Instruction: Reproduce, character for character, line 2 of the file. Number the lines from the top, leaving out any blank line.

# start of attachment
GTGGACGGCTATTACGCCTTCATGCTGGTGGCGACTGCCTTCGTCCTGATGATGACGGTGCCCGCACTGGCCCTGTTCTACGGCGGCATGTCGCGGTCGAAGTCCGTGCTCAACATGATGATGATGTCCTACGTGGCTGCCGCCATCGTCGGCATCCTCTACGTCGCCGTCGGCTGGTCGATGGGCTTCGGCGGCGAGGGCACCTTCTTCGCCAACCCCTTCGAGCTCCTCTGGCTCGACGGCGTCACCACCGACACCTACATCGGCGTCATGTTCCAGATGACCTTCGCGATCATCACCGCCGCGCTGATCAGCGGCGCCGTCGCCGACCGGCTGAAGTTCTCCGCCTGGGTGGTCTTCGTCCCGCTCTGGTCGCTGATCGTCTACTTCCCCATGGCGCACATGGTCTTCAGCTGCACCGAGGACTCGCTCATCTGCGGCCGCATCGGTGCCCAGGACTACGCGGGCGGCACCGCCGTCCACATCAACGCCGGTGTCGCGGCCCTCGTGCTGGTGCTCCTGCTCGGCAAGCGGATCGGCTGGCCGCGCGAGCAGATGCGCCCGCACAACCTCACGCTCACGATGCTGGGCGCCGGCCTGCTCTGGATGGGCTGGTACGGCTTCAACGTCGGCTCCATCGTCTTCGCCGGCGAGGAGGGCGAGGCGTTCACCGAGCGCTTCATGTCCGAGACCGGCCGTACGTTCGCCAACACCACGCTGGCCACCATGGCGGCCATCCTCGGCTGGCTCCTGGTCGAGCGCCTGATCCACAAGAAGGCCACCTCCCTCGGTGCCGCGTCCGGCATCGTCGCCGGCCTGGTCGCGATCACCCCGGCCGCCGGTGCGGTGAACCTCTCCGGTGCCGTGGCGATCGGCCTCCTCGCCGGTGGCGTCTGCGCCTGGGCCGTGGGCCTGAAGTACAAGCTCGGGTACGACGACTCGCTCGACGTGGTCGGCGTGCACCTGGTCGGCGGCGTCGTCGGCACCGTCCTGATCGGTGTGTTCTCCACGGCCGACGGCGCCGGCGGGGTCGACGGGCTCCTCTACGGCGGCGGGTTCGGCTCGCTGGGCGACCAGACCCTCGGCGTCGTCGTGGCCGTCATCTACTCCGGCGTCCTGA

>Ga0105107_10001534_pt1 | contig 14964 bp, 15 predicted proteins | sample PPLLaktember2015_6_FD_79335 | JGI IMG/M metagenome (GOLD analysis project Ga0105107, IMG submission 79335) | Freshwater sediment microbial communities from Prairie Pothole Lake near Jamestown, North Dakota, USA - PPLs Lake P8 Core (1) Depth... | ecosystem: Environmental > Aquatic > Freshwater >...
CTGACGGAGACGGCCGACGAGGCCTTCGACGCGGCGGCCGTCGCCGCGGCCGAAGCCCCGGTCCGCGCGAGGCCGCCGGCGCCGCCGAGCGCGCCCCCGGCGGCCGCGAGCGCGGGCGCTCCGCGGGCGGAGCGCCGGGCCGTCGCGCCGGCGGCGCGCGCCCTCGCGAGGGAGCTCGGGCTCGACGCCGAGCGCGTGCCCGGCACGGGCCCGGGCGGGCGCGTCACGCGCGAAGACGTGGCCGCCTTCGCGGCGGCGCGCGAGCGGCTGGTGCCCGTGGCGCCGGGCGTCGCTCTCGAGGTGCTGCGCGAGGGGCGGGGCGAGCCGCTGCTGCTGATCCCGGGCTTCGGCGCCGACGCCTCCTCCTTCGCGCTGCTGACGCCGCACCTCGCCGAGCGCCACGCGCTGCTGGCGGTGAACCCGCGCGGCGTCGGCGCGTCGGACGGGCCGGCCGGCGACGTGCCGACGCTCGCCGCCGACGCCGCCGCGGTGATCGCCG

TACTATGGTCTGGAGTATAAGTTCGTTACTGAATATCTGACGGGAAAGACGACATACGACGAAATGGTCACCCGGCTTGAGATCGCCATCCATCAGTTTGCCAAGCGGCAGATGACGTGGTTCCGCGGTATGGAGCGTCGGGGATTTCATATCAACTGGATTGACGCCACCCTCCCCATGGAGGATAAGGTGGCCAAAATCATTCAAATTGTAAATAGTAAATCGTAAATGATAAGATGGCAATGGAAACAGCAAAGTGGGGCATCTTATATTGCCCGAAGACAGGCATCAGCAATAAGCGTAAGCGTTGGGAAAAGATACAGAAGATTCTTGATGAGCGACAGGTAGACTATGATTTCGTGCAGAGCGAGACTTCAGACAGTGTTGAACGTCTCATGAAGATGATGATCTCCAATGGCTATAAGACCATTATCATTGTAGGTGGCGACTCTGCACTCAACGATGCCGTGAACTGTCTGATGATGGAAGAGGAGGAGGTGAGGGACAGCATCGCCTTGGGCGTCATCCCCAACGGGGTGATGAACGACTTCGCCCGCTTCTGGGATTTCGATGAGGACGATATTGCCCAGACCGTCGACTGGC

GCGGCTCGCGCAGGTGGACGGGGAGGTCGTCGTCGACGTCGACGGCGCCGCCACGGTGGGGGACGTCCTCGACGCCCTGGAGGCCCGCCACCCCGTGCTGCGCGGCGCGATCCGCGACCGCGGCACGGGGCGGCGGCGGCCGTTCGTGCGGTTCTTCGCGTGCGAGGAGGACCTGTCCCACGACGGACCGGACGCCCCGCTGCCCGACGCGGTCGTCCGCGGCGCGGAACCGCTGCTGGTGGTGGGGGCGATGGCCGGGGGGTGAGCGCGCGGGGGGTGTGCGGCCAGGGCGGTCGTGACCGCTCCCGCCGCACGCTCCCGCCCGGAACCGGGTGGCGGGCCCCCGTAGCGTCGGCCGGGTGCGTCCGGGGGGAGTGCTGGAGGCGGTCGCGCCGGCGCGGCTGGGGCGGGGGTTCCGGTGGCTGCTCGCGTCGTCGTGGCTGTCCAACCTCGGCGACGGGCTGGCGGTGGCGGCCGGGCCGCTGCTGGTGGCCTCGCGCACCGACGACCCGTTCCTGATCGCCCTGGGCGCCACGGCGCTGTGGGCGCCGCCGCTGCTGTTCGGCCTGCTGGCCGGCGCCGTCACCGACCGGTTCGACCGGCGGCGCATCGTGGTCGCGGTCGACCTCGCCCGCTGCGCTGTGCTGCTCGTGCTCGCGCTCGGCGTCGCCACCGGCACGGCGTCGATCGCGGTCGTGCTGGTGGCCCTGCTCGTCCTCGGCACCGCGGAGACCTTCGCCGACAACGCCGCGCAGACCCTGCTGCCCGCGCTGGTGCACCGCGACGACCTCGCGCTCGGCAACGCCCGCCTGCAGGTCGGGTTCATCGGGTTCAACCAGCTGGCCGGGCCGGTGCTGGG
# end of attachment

>Ga0105107_10001534_pt1 | contig 14964 bp, 15 predicted proteins | sample PPLLaktember2015_6_FD_79335 | JGI IMG/M metagenome (GOLD analysis project Ga0105107, IMG submission 79335) | Freshwater sediment microbial communities from Prairie Pothole Lake near Jamestown, North Dakota, USA - PPLs Lake P8 Core (1) Depth... | ecosystem: Environmental > Aquatic > Freshwater >...